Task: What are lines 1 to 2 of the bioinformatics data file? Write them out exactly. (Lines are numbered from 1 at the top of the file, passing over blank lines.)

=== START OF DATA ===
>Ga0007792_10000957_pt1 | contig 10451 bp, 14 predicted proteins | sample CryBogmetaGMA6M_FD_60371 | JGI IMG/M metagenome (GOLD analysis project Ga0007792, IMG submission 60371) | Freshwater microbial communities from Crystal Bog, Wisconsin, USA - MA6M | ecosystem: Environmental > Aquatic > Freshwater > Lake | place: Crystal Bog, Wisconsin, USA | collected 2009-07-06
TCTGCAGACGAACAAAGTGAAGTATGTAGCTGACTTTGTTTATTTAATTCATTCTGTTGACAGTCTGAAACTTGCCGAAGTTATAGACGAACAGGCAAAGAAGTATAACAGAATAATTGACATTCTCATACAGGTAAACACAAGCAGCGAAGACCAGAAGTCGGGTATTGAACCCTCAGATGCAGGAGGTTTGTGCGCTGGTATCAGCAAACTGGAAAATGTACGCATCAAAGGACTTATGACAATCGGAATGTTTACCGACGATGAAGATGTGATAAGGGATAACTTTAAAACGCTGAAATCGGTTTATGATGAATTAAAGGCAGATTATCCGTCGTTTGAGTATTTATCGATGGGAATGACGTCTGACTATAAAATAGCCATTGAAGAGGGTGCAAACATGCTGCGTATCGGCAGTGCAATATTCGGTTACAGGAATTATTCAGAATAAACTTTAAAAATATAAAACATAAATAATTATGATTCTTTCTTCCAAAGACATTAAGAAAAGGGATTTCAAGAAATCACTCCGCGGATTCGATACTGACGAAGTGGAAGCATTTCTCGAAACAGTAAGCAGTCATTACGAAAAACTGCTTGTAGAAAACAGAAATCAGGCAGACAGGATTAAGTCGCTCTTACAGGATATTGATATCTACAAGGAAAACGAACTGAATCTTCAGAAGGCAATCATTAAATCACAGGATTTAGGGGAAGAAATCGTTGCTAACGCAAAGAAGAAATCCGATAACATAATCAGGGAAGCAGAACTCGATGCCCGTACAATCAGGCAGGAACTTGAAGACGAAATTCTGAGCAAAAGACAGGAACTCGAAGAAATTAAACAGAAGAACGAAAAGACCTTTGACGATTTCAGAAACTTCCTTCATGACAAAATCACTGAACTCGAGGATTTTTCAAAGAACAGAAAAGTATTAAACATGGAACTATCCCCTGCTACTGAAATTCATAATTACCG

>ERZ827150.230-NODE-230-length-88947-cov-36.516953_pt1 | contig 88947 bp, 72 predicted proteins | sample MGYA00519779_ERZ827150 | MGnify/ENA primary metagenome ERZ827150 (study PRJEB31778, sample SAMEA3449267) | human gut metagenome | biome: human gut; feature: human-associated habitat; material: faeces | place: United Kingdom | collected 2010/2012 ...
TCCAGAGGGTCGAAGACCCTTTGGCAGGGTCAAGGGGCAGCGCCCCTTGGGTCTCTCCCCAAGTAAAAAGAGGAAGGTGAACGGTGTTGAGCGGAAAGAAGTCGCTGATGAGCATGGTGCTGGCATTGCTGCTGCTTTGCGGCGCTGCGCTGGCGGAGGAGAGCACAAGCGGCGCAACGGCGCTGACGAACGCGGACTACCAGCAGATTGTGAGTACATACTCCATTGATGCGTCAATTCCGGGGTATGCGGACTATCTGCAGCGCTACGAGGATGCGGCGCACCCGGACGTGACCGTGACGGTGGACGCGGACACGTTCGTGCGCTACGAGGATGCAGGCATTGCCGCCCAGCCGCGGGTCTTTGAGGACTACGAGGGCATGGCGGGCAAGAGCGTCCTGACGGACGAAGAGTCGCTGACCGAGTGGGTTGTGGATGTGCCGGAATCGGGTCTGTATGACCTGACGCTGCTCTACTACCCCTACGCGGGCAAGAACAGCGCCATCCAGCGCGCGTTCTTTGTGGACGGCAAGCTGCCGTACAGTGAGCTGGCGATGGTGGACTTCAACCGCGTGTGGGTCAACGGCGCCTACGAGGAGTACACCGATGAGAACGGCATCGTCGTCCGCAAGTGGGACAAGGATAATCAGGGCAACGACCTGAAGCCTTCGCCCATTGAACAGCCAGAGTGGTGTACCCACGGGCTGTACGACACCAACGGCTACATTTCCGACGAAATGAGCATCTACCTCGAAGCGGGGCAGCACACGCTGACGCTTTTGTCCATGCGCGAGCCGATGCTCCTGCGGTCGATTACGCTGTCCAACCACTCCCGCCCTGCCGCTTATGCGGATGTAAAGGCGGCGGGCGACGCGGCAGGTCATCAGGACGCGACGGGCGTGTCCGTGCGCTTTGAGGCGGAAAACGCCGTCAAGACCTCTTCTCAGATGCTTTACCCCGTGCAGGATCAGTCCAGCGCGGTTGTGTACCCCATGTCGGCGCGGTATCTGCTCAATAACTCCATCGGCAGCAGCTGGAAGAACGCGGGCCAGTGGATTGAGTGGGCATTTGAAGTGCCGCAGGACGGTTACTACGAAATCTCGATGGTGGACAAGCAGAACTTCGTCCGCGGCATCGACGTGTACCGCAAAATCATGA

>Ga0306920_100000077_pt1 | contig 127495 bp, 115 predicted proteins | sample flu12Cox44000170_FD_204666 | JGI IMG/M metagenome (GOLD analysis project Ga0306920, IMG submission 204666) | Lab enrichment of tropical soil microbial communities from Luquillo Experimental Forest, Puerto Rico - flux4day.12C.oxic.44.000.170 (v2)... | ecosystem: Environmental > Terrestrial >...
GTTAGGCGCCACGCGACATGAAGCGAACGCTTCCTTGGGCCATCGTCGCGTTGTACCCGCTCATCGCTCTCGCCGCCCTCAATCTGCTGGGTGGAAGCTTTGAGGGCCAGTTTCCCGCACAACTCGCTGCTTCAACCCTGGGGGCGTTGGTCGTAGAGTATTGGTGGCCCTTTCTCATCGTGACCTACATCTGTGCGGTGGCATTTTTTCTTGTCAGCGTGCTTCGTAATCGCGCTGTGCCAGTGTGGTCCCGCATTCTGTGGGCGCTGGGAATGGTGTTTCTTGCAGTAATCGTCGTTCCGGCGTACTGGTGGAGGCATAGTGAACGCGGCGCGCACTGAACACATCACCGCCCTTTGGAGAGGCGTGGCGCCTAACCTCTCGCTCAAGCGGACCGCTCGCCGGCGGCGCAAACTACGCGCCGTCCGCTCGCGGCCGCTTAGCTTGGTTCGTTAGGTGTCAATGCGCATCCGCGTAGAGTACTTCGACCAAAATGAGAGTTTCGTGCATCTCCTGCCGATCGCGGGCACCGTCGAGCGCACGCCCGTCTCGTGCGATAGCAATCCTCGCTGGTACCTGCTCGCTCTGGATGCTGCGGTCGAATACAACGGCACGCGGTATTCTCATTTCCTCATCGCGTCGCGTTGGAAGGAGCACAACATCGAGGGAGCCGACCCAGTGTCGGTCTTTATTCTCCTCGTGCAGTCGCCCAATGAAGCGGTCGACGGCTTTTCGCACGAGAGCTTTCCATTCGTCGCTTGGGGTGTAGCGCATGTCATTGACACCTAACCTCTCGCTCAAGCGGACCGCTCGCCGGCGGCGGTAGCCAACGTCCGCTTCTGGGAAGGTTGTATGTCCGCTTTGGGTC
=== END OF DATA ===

>Ga0007792_10000957_pt1 | contig 10451 bp, 14 predicted proteins | sample CryBogmetaGMA6M_FD_60371 | JGI IMG/M metagenome (GOLD analysis project Ga0007792, IMG submission 60371) | Freshwater microbial communities from Crystal Bog, Wisconsin, USA - MA6M | ecosystem: Environmental > Aquatic > Freshwater > Lake | place: Crystal Bog, Wisconsin, USA | collected 2009-07-06
TCTGCAGACGAACAAAGTGAAGTATGTAGCTGACTTTGTTTATTTAATTCATTCTGTTGACAGTCTGAAACTTGCCGAAGTTATAGACGAACAGGCAAAGAAGTATAACAGAATAATTGACATTCTCATACAGGTAAACACAAGCAGCGAAGACCAGAAGTCGGGTATTGAACCCTCAGATGCAGGAGGTTTGTGCGCTGGTATCAGCAAACTGGAAAATGTACGCATCAAAGGACTTATGACAATCGGAATGTTTACCGACGATGAAGATGTGATAAGGGATAACTTTAAAACGCTGAAATCGGTTTATGATGAATTAAAGGCAGATTATCCGTCGTTTGAGTATTTATCGATGGGAATGACGTCTGACTATAAAATAGCCATTGAAGAGGGTGCAAACATGCTGCGTATCGGCAGTGCAATATTCGGTTACAGGAATTATTCAGAATAAACTTTAAAAATATAAAACATAAATAATTATGATTCTTTCTTCCAAAGACATTAAGAAAAGGGATTTCAAGAAATCACTCCGCGGATTCGATACTGACGAAGTGGAAGCATTTCTCGAAACAGTAAGCAGTCATTACGAAAAACTGCTTGTAGAAAACAGAAATCAGGCAGACAGGATTAAGTCGCTCTTACAGGATATTGATATCTACAAGGAAAACGAACTGAATCTTCAGAAGGCAATCATTAAATCACAGGATTTAGGGGAAGAAATCGTTGCTAACGCAAAGAAGAAATCCGATAACATAATCAGGGAAGCAGAACTCGATGCCCGTACAATCAGGCAGGAACTTGAAGACGAAATTCTGAGCAAAAGACAGGAACTCGAAGAAATTAAACAGAAGAACGAAAAGACCTTTGACGATTTCAGAAACTTCCTTCATGACAAAATCACTGAACTCGAGGATTTTTCAAAGAACAGAAAAGTATTAAACATGGAACTATCCCCTGCTACTGAAATTCATAATTACCG